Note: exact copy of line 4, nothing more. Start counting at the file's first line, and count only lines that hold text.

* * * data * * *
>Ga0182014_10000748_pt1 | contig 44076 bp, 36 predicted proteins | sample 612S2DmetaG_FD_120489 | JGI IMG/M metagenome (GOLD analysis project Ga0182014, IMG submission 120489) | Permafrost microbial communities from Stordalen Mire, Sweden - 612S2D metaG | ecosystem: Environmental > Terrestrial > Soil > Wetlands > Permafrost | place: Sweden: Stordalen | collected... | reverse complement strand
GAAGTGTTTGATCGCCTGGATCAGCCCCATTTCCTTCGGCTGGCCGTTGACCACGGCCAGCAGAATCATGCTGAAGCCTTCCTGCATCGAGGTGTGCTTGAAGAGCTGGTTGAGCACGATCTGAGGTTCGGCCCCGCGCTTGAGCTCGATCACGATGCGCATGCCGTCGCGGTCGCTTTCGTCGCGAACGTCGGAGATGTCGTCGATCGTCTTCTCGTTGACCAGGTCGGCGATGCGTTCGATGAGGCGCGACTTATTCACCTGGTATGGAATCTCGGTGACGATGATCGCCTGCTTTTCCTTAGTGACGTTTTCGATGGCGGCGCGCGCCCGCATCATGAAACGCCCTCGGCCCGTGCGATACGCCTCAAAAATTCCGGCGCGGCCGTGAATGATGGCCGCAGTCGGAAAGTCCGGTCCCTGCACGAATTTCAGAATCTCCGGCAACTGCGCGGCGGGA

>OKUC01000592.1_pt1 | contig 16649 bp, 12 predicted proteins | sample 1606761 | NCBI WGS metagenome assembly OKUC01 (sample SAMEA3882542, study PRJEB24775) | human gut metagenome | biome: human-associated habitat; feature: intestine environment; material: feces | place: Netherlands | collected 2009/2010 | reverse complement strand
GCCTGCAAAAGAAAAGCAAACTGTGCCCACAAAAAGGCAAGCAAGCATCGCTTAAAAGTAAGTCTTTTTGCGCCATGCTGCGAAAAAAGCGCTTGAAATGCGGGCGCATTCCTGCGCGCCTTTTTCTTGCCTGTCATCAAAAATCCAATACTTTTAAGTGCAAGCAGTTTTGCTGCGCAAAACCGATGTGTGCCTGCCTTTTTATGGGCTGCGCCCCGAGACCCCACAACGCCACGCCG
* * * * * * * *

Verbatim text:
GCCTGCAAAAGAAAAGCAAACTGTGCCCACAAAAAGGCAAGCAAGCATCGCTTAAAAGTAAGTCTTTTTGCGCCATGCTGCGAAAAAAGCGCTTGAAATGCGGGCGCATTCCTGCGCGCCTTTTTCTTGCCTGTCATCAAAAATCCAATACTTTTAAGTGCAAGCAGTTTTGCTGCGCAAAACCGATGTGTGCCTGCCTTTTTATGGGCTGCGCCCCGAGACCCCACAACGCCACGCCG